If they would listen, Gasan Makhmudov could tell Russians shocking facts about how their society has changed.
"Russians used to be tolerant and easygoing, but now they seem tense and full of hate," says the former construction worker, who sells fruit in Moscow's Dorogomilovskaya market. He would rather stay home in his native Azerbaijan, a former Soviet Caucasus republic, but there are no jobs there, he says, and he has a family to feed.
Russians "despise all Caucasians," Mr. Makhmudov says. "You have to behave in a certain way - keep your eyes down. Never contradict a Russian. If you talk back to a policeman, you'll be beaten for sure."
Human rights experts say Russia's new racist mood often spills over into violence against the darker-skinned people from the Caucasus, who are the majority of Moscow's market traders. Often the violence is meted out by police, with no official report made.
But even President Vladimir Putin took note last weekend, after gangs of racist "skinhead" youths killed one person and seriously injured at least 10 others in rampages said to be in honor of Hitler's birthday, April 20.
Words vs. deeds
In Russia, which lost 26 million people fighting the Nazis in World War II, the news hit like a bombshell. "In a multiracial society like Russia, this is absolutely unacceptable," Mr. Putin said in televised remarks. He added that police would get orders to extend greater protection to minorities.
Analysts and human rights workers say that while Putin's words are welcome, he has not correctly identified the problem. In post-Soviet Russia, the Caucasus has become the main area of political and ethnic instability, and the Kremlin's strong-armed attempts to assert control have done much to brutalize and divide Russian society. Two savage wars to put down a secessionist rebellion in the Caucasus republic of Chechnya have killed tens of thousands, and made "Chechen" a synonym for "terrorist" and "criminal" in the minds of many Russians.
"We find popular hatred toward Caucasians, and Chechens in particular, rises and falls according to the news from the war front," says Lev Gudkov, a sociologist with the VTsIOM public opinion agency in Moscow.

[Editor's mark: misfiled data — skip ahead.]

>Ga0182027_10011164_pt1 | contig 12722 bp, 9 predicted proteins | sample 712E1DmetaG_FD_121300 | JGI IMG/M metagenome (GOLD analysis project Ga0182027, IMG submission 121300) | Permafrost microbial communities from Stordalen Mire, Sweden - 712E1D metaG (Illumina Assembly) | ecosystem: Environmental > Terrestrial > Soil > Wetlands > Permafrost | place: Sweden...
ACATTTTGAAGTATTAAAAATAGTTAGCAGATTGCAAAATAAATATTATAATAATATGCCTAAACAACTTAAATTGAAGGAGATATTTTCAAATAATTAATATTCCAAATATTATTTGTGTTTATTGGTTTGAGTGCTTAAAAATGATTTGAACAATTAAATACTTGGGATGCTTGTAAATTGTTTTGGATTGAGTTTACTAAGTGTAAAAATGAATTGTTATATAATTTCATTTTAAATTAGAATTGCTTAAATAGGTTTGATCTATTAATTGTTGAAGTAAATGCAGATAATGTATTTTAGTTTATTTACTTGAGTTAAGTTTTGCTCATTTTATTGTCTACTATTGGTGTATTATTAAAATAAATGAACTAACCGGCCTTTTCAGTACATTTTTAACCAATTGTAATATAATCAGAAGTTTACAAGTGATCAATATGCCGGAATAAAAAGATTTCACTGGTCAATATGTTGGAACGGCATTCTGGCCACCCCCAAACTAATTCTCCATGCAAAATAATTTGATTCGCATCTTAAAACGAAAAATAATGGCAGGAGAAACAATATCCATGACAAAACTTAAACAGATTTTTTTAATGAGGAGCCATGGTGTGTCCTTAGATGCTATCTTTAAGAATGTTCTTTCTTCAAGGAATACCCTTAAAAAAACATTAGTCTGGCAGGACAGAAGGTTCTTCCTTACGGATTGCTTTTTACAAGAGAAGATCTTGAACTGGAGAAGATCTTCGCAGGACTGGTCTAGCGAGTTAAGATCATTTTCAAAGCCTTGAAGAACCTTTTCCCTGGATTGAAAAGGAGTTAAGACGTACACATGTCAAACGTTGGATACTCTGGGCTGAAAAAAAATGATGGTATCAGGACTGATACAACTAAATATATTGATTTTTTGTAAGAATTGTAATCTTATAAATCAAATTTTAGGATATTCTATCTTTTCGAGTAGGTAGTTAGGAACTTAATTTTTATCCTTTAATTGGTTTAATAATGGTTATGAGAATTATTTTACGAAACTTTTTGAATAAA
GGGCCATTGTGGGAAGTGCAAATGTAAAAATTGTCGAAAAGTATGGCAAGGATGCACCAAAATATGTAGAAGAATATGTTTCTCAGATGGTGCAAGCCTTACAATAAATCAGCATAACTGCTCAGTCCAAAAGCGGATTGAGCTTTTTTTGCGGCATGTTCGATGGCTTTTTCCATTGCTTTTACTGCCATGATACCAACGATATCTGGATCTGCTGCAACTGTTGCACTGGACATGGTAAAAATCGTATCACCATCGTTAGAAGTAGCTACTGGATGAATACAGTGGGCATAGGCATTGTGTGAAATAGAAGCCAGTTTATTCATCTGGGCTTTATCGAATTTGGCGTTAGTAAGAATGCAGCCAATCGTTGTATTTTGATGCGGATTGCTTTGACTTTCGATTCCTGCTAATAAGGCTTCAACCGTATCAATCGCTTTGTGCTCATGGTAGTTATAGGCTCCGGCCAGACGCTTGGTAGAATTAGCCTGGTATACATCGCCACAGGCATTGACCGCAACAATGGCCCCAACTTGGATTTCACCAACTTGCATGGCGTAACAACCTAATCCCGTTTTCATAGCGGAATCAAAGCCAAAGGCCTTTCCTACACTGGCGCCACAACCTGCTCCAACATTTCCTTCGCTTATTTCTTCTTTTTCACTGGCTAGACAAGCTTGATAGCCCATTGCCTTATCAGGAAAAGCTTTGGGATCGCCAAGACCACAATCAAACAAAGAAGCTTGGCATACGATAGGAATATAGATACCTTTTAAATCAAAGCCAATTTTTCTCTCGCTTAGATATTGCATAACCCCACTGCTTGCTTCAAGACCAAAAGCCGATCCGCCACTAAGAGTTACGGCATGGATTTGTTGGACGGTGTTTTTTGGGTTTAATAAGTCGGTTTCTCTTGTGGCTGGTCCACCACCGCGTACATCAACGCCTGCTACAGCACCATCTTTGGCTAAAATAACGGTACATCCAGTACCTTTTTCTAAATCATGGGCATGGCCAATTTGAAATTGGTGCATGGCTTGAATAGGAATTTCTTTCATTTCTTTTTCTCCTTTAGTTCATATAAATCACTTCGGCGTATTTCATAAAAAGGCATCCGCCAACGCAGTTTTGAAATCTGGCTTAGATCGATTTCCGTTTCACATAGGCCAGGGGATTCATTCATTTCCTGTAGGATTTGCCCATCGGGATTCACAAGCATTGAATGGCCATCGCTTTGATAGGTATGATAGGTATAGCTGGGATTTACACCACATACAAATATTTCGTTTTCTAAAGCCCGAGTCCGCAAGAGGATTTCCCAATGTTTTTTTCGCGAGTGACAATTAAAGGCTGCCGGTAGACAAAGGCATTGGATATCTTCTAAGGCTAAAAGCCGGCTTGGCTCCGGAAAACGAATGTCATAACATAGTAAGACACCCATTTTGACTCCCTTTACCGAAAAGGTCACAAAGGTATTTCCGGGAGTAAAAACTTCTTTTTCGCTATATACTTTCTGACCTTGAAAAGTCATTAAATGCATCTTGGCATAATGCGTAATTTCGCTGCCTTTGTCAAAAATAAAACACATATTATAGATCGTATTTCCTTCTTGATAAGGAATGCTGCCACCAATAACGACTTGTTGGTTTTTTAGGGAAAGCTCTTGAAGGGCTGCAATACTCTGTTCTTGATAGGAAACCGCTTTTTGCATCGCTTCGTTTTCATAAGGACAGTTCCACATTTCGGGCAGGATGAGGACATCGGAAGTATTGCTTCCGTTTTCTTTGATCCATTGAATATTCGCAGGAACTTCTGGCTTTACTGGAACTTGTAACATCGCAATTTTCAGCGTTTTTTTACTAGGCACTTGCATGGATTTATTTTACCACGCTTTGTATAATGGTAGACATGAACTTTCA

On one level, the growing "skinhead" violence against Caucasian minorities in Russian cities may be seen as the aping of an Internet-driven worldwide movement of fascist-minded youths. Russia's faltering economy also plays a role: Market reforms have led to mass poverty and disillusionment for many youth, who then target relatively prosperous Caucasian market vendors as scapegoats.
"The fascism emerging here wears a Russian face, it wields Russian passions and prejudices, and its roots are in our own conditions," says Denis Dragunsky, an expert at the National Project Institute, a Moscow think tank
Analysts and human rights activists say that if Putin is serious about combatting racism, he must recognize that the state is a major part of the problem.
"The readiness to use extreme force in dealing with interethnic problems was demonstrated by the Russian government, and that's the example before the whole society," says Andrei Zdravomyslev, an ethnic expert with the Moscow-based Institute of Social and National Issues.
Many Caucasian market vendors say they fear the Moscow police much more than the small groups of skinheads roaming the streets. Liana, a vegetable vendor from the Caucasus republic of Karachayevo-Cherkessia, who asked that her last name not be used, says police beat up her son "because he was too slow in showing his documents."
Calls for change
An antiracist educational campaign, beginning with the police forces, would be one sign the Kremlin is ready to start tackling the issue, say experts. "We need special programs for the security forces, the Army, local government officials and the population at large," says Mr. Zdravomyslev. "Tolerance and cooperation need to be learned all over again in this society."
Efforts to promote minorities are also needed, he says. "We have a multiethnic society, but this is not well reflected on Russian state TV, or in the Kremlin for that matter. If we are to believe in change, then it is urgent to see ... fresh examples in these places."
(c) Copyright 2001. The Christian Science Monitor